by Larry Strattner

      Katie died on Tuesday.  He got the call around two in the afternoon.  It wasn't raining.  The sun had been out for about an hour.  Steady rain always fell in winter and most of spring.


      The rain let up briefly when Katie died, rather than continued.  A gloomy day might seem more appropriate for dying but Katie was never a gloomy person.  Perhaps the gloom-crew shut off the rain and popped out the sun in acknowledgement of Katie's invariably happy countenance.  He wouldn't call himself a religious person or someone who believed there was something beyond this world. Nonetheless he hoped the pause in the rain might be for Katie.


      The following day people arrived across the street at Katie's house to pack up stuff.  Katie had lived alone in the small house.  She moved into the neighborhood without much stuff, from a larger home in Chico.


      A practical person goes through life leaving a trail of stuff sloughed off for others to worry about.  Sometimes stuff kept is significant.  Mostly stuff turns out to be only significant to its keeper and winds up in some second hand store or landfill.  A few pictures remain, yellowed, fading over  time, hidden in a drawer to be seen by a future generation who ask, “who's that?” and receive an answer like, “I think grandma's brother,” without conviction or certainty.  We all seem to lose our significance in the end.


      He walked across the street and talked to the people working at Katie's house, a couple of sons, a daughter and a grandchild.  He had never met them.  Katie had been along in years so some sadness was expressed, but mostly fond remembrance.  They talked about who Katie had been, from where she had come.  When they exhausted Katie's history they stood quietly for a moment, then returned to work.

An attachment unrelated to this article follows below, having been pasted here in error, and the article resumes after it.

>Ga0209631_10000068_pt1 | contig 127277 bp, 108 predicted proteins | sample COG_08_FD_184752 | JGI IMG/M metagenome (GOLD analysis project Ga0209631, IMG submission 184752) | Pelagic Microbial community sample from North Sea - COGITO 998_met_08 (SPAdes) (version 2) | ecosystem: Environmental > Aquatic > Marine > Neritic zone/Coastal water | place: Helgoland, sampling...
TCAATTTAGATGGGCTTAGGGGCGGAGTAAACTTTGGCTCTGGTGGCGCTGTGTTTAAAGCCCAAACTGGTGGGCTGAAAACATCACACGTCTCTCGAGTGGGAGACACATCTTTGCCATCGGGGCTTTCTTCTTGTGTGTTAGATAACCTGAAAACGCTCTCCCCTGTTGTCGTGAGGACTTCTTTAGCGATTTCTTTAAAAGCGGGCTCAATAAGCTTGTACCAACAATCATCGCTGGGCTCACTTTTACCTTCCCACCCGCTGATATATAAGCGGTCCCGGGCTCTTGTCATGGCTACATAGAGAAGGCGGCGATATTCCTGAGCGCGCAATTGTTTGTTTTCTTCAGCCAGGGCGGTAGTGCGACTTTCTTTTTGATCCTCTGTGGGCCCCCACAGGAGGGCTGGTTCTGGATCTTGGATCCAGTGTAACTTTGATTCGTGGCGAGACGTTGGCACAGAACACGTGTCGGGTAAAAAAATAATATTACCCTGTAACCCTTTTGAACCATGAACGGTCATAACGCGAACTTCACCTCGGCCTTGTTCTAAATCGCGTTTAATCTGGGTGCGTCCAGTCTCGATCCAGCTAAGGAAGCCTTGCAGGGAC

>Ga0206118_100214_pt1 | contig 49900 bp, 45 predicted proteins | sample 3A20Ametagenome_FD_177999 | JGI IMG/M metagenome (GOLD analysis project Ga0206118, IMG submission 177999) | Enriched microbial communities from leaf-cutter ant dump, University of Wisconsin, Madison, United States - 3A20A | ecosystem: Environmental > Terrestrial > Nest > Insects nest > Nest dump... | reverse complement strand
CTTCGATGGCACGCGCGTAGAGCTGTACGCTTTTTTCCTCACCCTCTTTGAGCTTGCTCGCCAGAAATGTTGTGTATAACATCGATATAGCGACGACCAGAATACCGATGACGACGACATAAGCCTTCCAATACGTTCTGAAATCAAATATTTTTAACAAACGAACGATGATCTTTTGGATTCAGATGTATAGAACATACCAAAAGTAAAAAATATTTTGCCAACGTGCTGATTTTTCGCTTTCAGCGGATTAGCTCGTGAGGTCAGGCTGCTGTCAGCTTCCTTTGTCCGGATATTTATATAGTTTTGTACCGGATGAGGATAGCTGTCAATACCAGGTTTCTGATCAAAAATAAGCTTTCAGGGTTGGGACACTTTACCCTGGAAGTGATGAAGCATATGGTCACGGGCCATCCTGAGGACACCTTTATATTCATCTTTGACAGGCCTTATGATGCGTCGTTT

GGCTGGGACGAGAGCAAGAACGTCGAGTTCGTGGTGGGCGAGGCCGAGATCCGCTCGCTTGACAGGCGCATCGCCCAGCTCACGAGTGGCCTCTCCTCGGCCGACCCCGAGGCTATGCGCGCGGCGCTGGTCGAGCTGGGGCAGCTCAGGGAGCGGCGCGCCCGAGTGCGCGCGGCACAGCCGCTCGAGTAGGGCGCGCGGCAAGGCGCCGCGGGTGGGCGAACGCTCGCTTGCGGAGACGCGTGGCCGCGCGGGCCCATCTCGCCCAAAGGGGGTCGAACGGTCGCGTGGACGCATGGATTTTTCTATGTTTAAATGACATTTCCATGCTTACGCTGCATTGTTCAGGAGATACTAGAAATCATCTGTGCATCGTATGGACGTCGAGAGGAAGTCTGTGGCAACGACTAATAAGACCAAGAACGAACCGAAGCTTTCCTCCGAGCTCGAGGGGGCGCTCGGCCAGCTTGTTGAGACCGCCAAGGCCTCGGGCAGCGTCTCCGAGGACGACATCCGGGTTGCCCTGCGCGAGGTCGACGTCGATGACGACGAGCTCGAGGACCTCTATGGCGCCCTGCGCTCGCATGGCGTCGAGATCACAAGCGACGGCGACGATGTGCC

He crossed the street back to his little house, wishing he had known Katie better, or maybe longer.  She seemed to have had many experiences. They might have shared a few smiles instead of sitting home alone between cocktail hours.


      He sat down in his reading chair and picked up a book.  Rather than beginning to read he laid it in his lap and gazed out the French doors into his tiny back yard.  Beside the fence grew the Weeping Cherry tree he planted some years ago.  The rain had forced splendid white blooms early this year.  The flowers made him anticipate the bees arriving after the rain stopped, which led him to speculate when the hummingbirds might show up.  He enjoyed hummingbirds.  His backyard was planted with a variety of hummingbird-friendly flowers.  Still, he also kept a hummingbird feeder filled and an eye out for visitors. He even spoke with them on occasion, but now supposed he would have better liked talking with Katie. As with many things he missed in his life, he had waited a bit too long.


      He thought about the Cherry tree, its thin, drooping winter branches so suddenly covered with flowers in the rain. From where he sat he saw the pointed buds of leaves to come, the cycle of death, regeneration and rebirth.  He didn't think of much beyond this world, but as the cycle of the Cherry tree crept into his thoughts he found himself beginning to hope he would make a better job of getting to know Katie when next they met.